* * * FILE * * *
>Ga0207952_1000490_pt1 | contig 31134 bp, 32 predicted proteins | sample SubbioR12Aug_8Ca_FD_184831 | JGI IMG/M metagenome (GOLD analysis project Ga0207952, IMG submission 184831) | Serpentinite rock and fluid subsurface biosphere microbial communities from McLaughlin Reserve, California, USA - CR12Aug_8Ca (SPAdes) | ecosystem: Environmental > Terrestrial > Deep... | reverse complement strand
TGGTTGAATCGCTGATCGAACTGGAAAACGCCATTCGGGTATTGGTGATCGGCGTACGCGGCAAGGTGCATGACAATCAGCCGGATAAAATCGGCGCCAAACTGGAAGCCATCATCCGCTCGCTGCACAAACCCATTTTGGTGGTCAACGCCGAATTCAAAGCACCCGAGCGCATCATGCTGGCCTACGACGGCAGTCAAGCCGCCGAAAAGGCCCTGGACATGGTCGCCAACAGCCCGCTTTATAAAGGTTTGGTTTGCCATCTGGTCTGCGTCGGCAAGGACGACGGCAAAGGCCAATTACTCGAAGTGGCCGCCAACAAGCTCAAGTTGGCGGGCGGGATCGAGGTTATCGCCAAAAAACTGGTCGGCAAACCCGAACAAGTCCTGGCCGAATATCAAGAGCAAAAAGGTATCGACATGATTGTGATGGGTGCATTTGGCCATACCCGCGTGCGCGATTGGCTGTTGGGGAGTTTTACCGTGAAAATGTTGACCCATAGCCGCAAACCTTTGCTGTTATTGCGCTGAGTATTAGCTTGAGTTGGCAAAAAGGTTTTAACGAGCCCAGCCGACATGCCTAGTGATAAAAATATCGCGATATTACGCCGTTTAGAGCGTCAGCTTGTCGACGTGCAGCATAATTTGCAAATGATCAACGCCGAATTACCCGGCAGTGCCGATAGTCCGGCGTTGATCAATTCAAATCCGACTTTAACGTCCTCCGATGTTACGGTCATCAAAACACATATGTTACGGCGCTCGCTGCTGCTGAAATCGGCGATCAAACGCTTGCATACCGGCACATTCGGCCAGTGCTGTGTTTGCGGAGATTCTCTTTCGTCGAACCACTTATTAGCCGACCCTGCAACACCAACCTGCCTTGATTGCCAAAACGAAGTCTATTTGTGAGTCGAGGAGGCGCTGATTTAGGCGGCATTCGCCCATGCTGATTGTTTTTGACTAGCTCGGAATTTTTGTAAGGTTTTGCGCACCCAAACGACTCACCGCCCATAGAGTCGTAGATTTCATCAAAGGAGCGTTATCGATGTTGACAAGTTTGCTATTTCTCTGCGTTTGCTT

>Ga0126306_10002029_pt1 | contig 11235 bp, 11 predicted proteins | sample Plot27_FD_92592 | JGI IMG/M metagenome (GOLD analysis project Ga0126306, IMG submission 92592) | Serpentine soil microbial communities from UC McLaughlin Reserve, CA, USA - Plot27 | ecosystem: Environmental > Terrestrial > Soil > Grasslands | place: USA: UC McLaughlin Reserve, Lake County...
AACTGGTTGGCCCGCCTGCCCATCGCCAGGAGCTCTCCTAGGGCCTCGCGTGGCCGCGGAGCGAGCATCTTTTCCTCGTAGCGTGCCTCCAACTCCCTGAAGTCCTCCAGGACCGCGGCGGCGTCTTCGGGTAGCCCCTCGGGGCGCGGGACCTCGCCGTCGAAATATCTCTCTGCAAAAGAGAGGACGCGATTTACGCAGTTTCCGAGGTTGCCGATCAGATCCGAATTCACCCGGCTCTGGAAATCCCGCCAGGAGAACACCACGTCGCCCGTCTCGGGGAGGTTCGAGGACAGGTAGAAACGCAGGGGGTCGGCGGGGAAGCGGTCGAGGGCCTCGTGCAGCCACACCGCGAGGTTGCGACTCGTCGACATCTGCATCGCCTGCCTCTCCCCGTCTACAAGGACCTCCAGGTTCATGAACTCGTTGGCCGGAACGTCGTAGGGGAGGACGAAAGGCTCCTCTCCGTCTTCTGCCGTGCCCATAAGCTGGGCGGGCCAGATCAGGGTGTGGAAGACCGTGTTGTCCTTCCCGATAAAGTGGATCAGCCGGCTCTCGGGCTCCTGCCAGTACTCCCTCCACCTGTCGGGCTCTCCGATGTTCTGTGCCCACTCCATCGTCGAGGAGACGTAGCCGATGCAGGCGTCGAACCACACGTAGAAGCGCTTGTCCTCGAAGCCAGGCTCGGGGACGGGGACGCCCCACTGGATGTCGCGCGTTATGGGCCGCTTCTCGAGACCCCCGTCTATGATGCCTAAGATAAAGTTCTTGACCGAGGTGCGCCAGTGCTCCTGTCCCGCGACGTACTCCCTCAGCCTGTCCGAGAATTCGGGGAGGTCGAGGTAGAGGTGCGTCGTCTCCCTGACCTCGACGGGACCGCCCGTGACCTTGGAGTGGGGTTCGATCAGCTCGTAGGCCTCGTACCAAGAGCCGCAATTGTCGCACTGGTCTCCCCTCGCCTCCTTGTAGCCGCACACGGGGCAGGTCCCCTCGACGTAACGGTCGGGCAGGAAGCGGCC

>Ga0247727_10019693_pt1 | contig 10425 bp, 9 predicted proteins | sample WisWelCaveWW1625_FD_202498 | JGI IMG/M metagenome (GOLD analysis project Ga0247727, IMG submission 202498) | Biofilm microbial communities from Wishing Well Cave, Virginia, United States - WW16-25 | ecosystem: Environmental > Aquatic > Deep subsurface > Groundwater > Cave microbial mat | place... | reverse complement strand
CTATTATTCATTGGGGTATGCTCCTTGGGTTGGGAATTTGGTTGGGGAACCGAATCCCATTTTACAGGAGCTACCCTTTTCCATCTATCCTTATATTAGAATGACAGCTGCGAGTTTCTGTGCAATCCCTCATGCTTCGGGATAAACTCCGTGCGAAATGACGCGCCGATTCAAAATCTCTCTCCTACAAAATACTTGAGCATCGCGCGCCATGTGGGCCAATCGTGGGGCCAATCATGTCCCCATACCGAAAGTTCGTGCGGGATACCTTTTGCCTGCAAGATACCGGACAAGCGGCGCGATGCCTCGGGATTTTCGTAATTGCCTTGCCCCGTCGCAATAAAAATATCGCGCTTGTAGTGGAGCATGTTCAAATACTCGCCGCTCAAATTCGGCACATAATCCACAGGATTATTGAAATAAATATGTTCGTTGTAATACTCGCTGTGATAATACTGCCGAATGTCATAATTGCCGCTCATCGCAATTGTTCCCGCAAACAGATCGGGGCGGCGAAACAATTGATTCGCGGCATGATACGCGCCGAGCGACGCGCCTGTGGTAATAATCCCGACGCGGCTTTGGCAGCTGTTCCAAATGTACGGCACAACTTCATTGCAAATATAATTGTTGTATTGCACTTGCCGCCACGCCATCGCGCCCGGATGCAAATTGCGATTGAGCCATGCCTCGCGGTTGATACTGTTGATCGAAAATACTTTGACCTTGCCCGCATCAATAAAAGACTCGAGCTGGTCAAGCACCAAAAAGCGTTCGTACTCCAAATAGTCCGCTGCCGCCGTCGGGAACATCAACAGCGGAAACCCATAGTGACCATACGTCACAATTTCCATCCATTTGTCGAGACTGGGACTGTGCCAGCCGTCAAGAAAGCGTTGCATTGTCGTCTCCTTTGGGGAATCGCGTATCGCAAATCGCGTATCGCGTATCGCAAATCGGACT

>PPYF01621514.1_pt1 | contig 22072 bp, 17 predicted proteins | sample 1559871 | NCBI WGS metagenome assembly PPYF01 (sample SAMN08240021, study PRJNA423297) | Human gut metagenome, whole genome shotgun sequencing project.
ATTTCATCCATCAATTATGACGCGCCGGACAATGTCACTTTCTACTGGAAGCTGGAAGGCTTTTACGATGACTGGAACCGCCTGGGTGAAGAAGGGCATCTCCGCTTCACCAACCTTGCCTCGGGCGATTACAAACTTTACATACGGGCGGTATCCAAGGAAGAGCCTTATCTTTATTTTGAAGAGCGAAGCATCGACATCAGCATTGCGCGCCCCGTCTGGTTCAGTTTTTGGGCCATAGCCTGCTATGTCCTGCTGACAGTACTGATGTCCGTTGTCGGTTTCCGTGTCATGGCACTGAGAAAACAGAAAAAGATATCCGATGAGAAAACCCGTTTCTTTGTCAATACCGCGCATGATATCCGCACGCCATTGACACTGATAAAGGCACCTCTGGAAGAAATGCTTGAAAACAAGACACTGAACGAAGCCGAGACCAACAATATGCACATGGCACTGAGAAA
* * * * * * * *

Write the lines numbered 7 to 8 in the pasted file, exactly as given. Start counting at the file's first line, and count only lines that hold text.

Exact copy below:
>PPYF01621514.1_pt1 | contig 22072 bp, 17 predicted proteins | sample 1559871 | NCBI WGS metagenome assembly PPYF01 (sample SAMN08240021, study PRJNA423297) | Human gut metagenome, whole genome shotgun sequencing project.
ATTTCATCCATCAATTATGACGCGCCGGACAATGTCACTTTCTACTGGAAGCTGGAAGGCTTTTACGATGACTGGAACCGCCTGGGTGAAGAAGGGCATCTCCGCTTCACCAACCTTGCCTCGGGCGATTACAAACTTTACATACGGGCGGTATCCAAGGAAGAGCCTTATCTTTATTTTGAAGAGCGAAGCATCGACATCAGCATTGCGCGCCCCGTCTGGTTCAGTTTTTGGGCCATAGCCTGCTATGTCCTGCTGACAGTACTGATGTCCGTTGTCGGTTTCCGTGTCATGGCACTGAGAAAACAGAAAAAGATATCCGATGAGAAAACCCGTTTCTTTGTCAATACCGCGCATGATATCCGCACGCCATTGACACTGATAAAGGCACCTCTGGAAGAAATGCTTGAAAACAAGACACTGAACGAAGCCGAGACCAACAATATGCACATGGCACTGAGAAA